[p. 82]

The Alligator Circuit

FOLLOWING closely after the settlement and leading lives as romantic as they were useful, came the pioneer ministers of the little village on the Neches. Long before there were any church buildings, these faithful servants of the people were at work, their fields of service extending far beyond the confines of the home or building, where they held meetings, for they were physicians, newspapers and lawyers, offering advice on the myriad problems that confronted the pioneer family. T he parishes were measured in leagues, and the visits of the ministers were real events in the lives of every member of the family.

As early as 1824 the spiritual welfare of the people of this section was being planned. In the Mexican decrees of colonization of January, 1824, under which de Zavalla's colony was organized, one of the provisions made was that the government should take care that the new towns formed "be provided with a sufficient number of spiritual pastors for their support."

Beaumont was served early in its history by missionaries and circuit riders. The Catholic missionaries were sent out from Galveston, and the first circuit for ministers was called the Alligator circuit.

Riding from Nacogdoches south to the coast, east to the boundary line of the state, and west as far as the Trinity, Rev. Daniel Morse, a native Tennessean, in 1877 was named Methodist minister for the Alligator district. With so boundless an area to cover; Rev. Morse reached his charges only once in three months, and even then he rode ceaselessly, in winter on horseback over country where in many instances there were no roads, and in summer with his wife in a two-horse rig specially fitted for camping.

Salaries were an uncertain quantity for these early ministers, and as he threaded his way through the marshes of the coastal country, Rev. Morse's thoughts were divided between things spiritual and material, pondering on how he might add to his income, and not neglect the needs of his parishioners. An alligator floating like a sodden log in nearby water arrested his attention, and suddenly he saw his problem solved. Out came his gun, and the alligator was killed and skinned. Continuing on his way, he killed a number of the reptiles, carrying the skins to the nearest pioneer home, where they were dried. On his return trip through the section Rev. Morse would collect the skins, take them to the nearest market and trade for supplies to carry to his home in Nacogdoches. The practice became a general one with the ministers, and the circuit was named the Alligator circuit. In like manner during the winter other wild animals were killed as the ministers rode through the country, and the skins dried and sold in the same manner.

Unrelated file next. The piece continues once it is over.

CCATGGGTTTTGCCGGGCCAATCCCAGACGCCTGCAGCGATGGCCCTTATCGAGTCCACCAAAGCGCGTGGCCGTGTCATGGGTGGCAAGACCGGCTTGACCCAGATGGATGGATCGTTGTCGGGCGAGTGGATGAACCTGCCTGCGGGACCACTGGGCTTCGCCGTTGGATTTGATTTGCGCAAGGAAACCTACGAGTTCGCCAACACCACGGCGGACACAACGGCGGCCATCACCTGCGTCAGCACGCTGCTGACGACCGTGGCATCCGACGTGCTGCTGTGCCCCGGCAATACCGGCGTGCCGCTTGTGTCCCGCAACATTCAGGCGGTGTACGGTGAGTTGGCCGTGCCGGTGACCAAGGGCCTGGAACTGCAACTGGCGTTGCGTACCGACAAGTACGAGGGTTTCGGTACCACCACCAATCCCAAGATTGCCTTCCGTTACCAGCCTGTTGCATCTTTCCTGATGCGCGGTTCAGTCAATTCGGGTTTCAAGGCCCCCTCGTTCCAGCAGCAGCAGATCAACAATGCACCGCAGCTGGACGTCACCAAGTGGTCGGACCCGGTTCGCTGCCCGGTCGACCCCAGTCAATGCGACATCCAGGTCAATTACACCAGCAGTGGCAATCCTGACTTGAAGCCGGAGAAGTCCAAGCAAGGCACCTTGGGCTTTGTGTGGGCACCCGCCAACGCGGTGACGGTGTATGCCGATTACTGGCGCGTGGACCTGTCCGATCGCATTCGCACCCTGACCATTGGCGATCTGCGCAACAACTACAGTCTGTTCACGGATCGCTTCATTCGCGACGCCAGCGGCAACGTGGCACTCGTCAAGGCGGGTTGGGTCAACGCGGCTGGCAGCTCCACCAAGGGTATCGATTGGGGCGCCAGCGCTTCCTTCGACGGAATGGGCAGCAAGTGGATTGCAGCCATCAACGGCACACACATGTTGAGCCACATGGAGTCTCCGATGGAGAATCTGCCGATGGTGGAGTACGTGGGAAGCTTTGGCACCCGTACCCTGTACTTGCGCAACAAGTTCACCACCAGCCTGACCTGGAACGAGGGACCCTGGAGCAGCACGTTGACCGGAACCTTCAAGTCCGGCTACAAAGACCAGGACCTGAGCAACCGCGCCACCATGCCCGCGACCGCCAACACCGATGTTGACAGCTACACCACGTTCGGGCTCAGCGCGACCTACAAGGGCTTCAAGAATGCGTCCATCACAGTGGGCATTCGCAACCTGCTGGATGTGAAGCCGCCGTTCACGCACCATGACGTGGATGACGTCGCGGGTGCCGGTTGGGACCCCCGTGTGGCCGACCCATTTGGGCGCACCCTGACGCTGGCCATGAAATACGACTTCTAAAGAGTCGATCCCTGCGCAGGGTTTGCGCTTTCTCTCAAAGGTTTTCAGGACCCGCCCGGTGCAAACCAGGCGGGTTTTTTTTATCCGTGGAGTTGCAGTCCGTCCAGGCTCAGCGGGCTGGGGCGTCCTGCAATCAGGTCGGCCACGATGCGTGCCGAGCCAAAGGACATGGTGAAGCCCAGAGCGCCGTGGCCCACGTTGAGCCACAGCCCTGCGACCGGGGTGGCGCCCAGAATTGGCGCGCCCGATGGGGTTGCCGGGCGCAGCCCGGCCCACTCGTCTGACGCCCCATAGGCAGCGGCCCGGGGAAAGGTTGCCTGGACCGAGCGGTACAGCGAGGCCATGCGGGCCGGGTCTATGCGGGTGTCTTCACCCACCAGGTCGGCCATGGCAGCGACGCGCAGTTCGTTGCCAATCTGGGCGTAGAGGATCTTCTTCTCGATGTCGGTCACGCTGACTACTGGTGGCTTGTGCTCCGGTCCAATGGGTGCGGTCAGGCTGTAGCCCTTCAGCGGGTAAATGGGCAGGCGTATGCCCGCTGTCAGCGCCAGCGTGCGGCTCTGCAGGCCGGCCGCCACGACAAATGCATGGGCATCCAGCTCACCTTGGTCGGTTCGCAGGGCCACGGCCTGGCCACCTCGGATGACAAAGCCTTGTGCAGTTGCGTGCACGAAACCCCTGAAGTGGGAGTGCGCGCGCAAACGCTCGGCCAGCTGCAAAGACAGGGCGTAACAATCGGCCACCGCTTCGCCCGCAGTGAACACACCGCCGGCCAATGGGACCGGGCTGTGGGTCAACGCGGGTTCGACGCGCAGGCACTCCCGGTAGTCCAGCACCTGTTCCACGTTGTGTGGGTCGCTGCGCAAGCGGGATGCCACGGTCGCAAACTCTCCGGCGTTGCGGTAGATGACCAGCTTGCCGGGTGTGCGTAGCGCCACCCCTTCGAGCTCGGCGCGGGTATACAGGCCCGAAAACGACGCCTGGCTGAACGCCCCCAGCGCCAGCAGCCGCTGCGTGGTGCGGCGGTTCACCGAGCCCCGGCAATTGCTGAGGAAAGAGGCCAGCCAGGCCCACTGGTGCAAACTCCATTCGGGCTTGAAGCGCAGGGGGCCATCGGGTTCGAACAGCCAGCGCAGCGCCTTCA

These early circuit riders held services in homes, in grog shops, and at cross roads, and throughout the four years of Rev. Morse's service there were no regular church buildings.

Before the building of the first Catholic church in 1881, the community was served by a missionary priest coming out of Galveston, who made the town about once in four weeks. One of these early missionaries, Rev. P. F. Parisot, in a journal kept in 1853-54, writes of a trip from Galveston.

"In the month of February, 1853,I was sent by Bishop Odin to visit Eastern Texas. I had just $2 in my pocket and a heavy saddle bag containing all articles necessary for the mass and my wardrobe. I went on board a steamer, crossed Galveston bay and paid my fare $2, landing at Anahuac penniless. I entered the town which contained three houses, the most conspicuous of which was General Chambers's residence. I directed my steps thereto with my heavy saddle bags on my shoulders an d met General Chambers on the door steps. `Good morning, General', said I, 'I am sent by Bishop Odin to visit Eastern Texas. I have no, horse, no money and do not know the roads. Can you help me out?' The general advised me to go back to Galveston for better equipment and money, saying he would pay my fare. 'Much obliged, General, but 1 think I will take my saddle bag on my shoulders and go ahead,' I answered.